The Corner Country is the area to the extreme far north west of New South Wales, bound by the Queensland border to the north and the South Australian border to the west, intersecting at Cameron Corner.
It is an area of diverse and beautiful landscapes divided by the rugged Barrier and Grey Ranges and bordering on the Simpson Strzelecki Deserts to the west and the Bulloo overflow in the northeast.
It is an area of rich Aboriginal heritage, of stories of explorers such as Sturt and Burke and Wills, as well as stories of European settlement as pastoralists and miners.
With main roads and backroads, with towns, localities, station properties and national parks, Corner Country is a place for exploring, for sharing, for experiencing.
Corner Country towns have a shared heritage, based firstly on the exploration of the region by Charles Sturt, in 1845, then by on the discovery of gold in the late 1870s. From the bustling heyday of the Albert Goldfields just two of the four original townships remain.
Tibooburra, once known as The Granites, is the undisputed "Capital of the Corner Country", the most remote township in New South Wales, and the ultimate destination of those travelling to the Corner Country and beyond. Its modern service station and caravan park, store, and two traditional hotels each service both the local community and travellers alike.
Tibooburra is also the home of the headquarters for Sturt National Park, as well as a Keeping Place of local Indigenous artefacts.
Milparinka, 40 kilometres to the south of Tibooburra, is something of an enigma, a town that thrived during the 1890s but gradually declined as the prospect of growing wealthy from gold discovery also declined. Set on the banks of Sturt's Evelyn Creek its heritage value is outstanding. The Albert (Milparinka) Hotel and the beautifully restored sandstone Courthouse and police station complex complement each other. A volunteer-run Visitor Information Centre and local history interpretive museum operates from March through to October.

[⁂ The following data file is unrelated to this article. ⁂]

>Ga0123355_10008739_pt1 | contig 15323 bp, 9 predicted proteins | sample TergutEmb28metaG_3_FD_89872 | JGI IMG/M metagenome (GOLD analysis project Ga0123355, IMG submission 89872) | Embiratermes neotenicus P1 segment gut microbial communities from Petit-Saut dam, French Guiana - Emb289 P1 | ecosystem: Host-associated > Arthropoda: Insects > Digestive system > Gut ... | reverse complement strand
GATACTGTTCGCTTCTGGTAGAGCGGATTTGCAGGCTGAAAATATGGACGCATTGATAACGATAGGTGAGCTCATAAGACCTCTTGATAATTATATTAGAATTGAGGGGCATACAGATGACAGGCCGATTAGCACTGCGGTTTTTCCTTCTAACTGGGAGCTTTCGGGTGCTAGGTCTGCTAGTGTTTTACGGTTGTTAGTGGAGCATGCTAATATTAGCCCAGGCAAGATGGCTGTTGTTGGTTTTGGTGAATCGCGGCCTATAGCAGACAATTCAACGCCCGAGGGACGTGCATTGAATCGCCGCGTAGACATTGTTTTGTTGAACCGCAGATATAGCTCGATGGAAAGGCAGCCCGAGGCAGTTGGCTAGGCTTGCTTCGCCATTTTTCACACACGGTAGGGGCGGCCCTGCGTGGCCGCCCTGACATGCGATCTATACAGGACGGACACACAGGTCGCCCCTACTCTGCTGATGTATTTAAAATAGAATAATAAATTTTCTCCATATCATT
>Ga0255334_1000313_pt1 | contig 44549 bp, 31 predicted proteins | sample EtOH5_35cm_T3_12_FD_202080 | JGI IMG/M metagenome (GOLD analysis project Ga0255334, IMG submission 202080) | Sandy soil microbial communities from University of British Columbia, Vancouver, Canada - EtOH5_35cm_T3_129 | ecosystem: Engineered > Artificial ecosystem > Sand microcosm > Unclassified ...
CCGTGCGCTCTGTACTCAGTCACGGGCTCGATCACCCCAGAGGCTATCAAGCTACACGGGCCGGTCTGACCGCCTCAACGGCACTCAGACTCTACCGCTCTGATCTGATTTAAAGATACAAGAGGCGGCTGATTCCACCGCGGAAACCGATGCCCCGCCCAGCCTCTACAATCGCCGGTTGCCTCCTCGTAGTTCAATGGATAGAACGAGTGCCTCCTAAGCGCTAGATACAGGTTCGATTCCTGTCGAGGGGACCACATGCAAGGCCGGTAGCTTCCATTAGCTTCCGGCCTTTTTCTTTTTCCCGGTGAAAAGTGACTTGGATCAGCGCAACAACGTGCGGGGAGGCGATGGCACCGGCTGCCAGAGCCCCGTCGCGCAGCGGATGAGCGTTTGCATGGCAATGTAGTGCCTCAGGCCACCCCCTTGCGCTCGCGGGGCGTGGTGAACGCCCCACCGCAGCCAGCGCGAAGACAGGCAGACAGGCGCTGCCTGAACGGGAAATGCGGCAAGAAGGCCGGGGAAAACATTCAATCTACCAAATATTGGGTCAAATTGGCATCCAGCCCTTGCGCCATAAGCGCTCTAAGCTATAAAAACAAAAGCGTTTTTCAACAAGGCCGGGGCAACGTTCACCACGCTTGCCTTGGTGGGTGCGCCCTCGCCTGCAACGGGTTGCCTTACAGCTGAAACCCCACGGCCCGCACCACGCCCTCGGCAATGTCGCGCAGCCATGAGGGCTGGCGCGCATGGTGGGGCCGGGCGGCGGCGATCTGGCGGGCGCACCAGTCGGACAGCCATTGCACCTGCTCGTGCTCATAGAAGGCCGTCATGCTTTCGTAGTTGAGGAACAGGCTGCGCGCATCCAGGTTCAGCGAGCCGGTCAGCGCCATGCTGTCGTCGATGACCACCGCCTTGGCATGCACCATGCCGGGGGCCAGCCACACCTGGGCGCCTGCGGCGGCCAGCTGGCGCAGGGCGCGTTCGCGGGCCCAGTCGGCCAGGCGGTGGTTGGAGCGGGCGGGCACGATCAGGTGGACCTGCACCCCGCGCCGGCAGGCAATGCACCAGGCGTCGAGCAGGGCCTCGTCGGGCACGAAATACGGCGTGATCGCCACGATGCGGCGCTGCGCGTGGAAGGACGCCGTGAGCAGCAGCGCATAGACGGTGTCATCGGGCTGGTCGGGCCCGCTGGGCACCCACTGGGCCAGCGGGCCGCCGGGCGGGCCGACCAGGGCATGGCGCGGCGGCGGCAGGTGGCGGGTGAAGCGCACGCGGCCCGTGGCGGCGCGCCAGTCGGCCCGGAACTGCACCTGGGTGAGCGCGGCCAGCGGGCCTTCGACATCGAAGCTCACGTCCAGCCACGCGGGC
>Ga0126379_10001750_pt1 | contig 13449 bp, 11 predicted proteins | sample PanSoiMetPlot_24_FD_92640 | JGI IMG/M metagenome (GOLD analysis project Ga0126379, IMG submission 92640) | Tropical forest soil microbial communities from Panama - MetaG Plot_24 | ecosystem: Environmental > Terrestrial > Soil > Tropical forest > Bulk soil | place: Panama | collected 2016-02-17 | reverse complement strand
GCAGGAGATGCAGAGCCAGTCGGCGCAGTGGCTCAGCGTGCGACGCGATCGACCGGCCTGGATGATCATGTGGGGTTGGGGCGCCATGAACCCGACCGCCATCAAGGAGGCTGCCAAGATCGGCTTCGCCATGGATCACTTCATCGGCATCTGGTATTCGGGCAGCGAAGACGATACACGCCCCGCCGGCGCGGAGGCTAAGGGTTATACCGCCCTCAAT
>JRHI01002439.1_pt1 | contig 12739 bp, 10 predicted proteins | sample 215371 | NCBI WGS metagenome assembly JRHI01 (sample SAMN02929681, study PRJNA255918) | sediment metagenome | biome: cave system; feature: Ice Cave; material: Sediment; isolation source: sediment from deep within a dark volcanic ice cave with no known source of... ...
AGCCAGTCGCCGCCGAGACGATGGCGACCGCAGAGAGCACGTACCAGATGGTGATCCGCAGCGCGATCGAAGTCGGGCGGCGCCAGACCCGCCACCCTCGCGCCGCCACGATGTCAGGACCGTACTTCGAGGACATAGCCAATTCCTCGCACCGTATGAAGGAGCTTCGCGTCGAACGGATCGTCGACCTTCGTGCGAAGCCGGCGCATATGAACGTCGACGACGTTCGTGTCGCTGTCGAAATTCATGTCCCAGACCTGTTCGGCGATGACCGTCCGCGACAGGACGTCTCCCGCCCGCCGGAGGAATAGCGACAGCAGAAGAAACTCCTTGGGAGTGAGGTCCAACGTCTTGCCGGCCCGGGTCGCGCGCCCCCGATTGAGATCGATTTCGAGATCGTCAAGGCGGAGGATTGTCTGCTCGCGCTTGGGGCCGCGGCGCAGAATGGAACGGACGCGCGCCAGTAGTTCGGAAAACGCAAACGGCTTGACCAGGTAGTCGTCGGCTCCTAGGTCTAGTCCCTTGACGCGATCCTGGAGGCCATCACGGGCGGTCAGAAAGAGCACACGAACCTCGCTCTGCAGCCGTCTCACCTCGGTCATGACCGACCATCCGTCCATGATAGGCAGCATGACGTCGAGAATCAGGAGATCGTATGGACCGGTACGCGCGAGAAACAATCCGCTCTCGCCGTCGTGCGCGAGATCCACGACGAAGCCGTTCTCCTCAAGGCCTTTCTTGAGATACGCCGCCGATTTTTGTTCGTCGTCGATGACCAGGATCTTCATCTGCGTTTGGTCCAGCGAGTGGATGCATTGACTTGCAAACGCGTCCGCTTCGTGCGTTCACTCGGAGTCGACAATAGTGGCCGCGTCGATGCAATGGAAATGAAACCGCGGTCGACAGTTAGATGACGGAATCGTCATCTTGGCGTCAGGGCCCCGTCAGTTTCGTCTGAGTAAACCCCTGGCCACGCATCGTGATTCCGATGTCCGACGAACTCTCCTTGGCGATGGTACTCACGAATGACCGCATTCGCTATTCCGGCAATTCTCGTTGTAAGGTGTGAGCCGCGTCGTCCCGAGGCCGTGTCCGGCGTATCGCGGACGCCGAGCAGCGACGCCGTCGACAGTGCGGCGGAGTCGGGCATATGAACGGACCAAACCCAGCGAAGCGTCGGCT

The key to experiencing the richly diverse history and natural heritage of the Corner Country is to experience the drives that connect across the region. The most significant of these is Sturt's Steps Touring, a driving route that approximates the journey taken by Charles Sturt in 1845.
Beginning at either Broken Hill or Cameron Corner the route takes in Stationstay properties as well as Milparinka and Tibooburra along its path. It is a journey not to be rushed, but rather experienced, as the landscape changes, the wild life and flora varies, and one meets a few local characters along the way.
The Silver City Highway to Broken Hill and the White Cliffs Road to Wilcannia follow the traditional routes of Cobb and Co and Morrison Bros, linking the Corner Country with other locations within Outback New South Wales. Linking Tibooburra to Wanaaring and Bourke is the "cut-line", the route of the original telegraph line and once proposed rail link to the Corner Country.
It was also a major travelling stock route in the day when livestock were walked to market and needed regularly located public watering places.
The Corner Country is the traditional home for the Wongkumara, Wadigali and Malyangapa people, and was first explored in 1845 by Charles Sturt's Inland Expedition. In 1861 the Burke and Will's expedition passed through the east of the region. Pastoralists followed exploration, and between 1860s-1870s the area was extensively settled.
Gold was discovered in late in the 1870s, and the townships of Milparinka and Tibooburra were established.
In the 1880s a rabbit proof fence was constructed along the border of South Australia and Queensland, intersecting at Cameron Corner. Intended to keep the region free from rabbits, the fence later became, and still is, the wild dog fence.
Networks of trade routes were established from Wilcannia to the goldfields and later from Broken Hill. During this time staging posts and shanty hotels were opened up throughout the region, and travelling stock routes and public-watering places were established to transport stock through the region.
Cameleers arrived in 1882 to save a region on the brink of starvation, and remained stalwarts of transportation through until the 1920s.
The values of hard work, mateship, resilience were values by which most of the early settlers lived, isolated from the rest of New South Wales by distance. They remain the core principles of the people of the Corner Country today, although the tyranny of distance plays a much lesser role in carving the modern day character.
The Corner Country is home to three of most unique National Parks in NSW and offer the visitor amazing insights to not only the natural history of this remarkable country but also an insight to our European history as well as the remarkable indigenous cultures that stretches back over 20,000 years and is still an integral part of Outback Australia.
Food, Fuel and Emergency Services
Outback NSW is very well serviced by food and fuel outlets as well as emergency services but the Corner Country is more remote so good planning is the key to safe outback travel.
The following downloadable file highlights what is available in the Corner Country; download, and even print a copy, as a ready reckoner.